As for our economic managers, they seem all set to walk into another period of pain, the brunt of which is invariably borne by the people (through inflation and unemployment) and manufacturing businesses (through outright closures). The particular disappointment though in the recipe being handed down is that in today’s environment, it just does not fit and naturally the advised IMF policy measures come across as being rather baffling.

The changed reality is that the quick outbreak of the global pandemic has all of a sudden forced the economists to have an altered view about the very economics of government debt per se. Gone are the days—at least for now—on the single-minded focus on fiscal deficit. Of late the echo on national debt and respective required thresholds as a percentage of GDP is all but dead. Even the latest narrative of the international financial institutions (such as the IMF) stands completely changed or just plays a totally different tune.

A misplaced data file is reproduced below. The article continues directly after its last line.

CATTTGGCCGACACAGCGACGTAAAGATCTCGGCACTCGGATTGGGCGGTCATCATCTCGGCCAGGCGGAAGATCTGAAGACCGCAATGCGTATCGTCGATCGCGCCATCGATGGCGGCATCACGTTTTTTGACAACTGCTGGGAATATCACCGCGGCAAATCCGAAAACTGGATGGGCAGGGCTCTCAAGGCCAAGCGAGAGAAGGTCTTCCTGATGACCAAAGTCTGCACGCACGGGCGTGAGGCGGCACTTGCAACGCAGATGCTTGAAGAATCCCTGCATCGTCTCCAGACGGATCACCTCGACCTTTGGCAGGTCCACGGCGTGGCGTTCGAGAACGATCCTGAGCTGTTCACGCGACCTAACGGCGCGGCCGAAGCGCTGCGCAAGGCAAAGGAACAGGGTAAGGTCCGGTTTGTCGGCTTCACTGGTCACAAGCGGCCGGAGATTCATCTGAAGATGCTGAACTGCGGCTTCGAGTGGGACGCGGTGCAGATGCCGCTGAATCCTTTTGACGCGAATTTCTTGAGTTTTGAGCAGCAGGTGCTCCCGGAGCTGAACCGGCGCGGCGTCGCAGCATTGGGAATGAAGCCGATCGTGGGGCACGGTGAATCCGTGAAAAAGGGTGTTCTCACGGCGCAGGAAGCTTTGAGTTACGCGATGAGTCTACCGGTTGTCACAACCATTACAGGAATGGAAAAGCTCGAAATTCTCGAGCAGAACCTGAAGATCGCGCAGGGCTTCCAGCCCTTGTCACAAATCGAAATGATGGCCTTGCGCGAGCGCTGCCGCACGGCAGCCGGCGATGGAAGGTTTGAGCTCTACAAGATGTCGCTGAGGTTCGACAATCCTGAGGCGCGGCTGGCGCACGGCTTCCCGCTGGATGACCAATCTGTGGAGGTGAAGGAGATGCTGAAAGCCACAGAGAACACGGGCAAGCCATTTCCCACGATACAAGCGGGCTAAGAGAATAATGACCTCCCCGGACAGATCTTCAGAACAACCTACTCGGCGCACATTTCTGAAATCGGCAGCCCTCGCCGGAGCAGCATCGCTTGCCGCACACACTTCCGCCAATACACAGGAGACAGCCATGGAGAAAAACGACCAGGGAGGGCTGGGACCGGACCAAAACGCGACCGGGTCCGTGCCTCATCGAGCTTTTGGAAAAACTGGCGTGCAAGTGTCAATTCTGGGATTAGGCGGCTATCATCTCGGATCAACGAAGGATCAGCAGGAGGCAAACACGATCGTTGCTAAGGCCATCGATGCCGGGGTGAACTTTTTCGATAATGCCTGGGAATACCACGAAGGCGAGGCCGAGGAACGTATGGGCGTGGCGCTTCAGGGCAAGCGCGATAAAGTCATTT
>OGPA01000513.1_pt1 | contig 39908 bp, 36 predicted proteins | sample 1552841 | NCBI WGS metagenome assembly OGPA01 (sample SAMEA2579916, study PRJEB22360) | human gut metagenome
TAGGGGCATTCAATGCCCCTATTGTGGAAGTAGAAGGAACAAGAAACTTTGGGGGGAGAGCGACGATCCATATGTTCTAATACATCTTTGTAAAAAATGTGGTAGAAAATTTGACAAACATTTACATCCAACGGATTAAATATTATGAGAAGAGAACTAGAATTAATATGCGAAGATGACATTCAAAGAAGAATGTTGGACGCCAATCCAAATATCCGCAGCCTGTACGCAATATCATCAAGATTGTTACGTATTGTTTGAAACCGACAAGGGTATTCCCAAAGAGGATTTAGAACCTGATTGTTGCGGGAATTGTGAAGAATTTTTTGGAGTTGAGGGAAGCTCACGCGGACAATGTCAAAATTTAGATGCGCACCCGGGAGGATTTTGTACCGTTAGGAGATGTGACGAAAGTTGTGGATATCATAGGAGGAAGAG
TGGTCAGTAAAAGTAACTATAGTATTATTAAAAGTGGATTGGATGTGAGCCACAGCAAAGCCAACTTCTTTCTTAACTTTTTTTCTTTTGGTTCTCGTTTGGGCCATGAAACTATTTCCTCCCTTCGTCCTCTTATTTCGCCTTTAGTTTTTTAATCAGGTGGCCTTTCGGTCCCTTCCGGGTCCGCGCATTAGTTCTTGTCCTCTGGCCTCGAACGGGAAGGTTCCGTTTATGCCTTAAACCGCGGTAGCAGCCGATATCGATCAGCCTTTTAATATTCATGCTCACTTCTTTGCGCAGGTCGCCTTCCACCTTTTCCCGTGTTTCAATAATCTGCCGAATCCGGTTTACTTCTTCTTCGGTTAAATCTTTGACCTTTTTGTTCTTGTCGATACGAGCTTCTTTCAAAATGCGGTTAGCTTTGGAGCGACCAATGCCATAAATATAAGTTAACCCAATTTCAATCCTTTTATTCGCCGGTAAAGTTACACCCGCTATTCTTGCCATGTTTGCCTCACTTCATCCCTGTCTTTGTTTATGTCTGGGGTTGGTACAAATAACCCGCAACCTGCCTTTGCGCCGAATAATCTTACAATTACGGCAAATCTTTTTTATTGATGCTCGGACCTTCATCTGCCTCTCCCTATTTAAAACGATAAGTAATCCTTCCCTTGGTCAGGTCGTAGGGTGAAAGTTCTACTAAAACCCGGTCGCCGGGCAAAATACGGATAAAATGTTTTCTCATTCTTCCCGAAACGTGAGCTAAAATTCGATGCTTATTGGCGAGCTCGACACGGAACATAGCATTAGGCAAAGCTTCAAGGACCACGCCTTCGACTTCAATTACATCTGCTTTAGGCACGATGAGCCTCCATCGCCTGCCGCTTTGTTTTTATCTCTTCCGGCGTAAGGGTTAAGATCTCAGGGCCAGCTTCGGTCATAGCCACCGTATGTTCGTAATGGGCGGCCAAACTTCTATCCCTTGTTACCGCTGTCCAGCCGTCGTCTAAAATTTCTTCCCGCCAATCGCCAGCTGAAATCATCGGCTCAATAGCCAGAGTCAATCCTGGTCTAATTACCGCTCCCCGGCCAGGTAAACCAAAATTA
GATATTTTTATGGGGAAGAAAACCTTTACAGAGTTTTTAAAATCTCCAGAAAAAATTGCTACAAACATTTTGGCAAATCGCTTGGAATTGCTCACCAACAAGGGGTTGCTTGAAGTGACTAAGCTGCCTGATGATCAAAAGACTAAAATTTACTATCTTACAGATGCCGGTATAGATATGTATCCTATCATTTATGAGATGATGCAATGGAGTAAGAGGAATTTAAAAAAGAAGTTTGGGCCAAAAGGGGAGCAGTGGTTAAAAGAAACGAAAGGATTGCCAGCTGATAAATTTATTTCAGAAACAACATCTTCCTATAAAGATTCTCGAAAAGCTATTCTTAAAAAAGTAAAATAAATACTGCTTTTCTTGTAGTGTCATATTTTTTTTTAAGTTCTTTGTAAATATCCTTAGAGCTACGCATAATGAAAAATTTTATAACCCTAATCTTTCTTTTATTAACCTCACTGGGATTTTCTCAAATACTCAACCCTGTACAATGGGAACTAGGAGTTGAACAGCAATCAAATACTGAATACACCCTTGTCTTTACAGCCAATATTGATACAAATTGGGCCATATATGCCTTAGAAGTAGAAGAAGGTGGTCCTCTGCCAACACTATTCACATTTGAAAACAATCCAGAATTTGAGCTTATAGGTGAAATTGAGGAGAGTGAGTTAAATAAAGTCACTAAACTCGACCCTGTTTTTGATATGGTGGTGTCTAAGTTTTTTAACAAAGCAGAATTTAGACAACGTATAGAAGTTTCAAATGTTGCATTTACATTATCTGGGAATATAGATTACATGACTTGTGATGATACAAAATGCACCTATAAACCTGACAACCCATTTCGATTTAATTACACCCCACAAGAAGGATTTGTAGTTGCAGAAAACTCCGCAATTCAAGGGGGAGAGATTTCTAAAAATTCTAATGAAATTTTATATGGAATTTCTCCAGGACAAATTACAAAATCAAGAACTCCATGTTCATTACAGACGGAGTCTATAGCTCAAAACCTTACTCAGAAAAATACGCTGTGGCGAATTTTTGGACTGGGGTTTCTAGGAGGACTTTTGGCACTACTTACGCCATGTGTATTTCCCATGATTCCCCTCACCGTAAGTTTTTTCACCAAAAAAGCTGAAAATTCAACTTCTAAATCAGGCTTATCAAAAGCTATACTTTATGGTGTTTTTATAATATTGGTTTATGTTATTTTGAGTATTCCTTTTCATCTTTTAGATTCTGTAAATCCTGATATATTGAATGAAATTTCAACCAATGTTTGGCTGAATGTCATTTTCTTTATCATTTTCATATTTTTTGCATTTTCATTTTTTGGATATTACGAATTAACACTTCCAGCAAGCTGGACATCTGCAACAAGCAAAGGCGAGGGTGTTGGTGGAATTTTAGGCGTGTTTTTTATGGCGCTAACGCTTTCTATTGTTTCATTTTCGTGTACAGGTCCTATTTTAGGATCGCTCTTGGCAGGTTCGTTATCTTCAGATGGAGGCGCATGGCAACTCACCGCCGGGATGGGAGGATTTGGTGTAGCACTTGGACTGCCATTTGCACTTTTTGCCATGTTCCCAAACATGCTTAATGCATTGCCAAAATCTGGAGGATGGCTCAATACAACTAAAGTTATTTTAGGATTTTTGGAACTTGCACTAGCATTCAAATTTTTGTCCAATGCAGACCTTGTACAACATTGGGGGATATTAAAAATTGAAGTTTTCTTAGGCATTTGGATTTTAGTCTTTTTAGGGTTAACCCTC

Only last month, talking to the G20, the much renowned former IMF chief economist, Olivier Blanchard, talked about a “shift in fiscal paradigm.” And this new paradigm suggests two things: One, that public debt is not a major problem anymore and two, that a government’s borrowing for the right purposes is actually now the responsible thing to do. We have of late seen massive accumulation of debt and quantitative easing dole outs by the developed economies that in fact are being lauded today as the right things to do. So, why then play with a separate deck of cards when it comes to countries like Pakistan? Well, something for our government to ponder upon.

The other glaring area where the economic managers seem to be getting it wrong is in finding the equilibrium of competitiveness that will allow our exports to grow. Pakistan’s is a complex work environment with excessive departmental oversight and where doing business is not easy by any stretch of imagination. So, naturally this has its own implications mainly that unless returns/profits are comparatively higher and return on investment quicker than average world economies, the investor is reluctant to invest.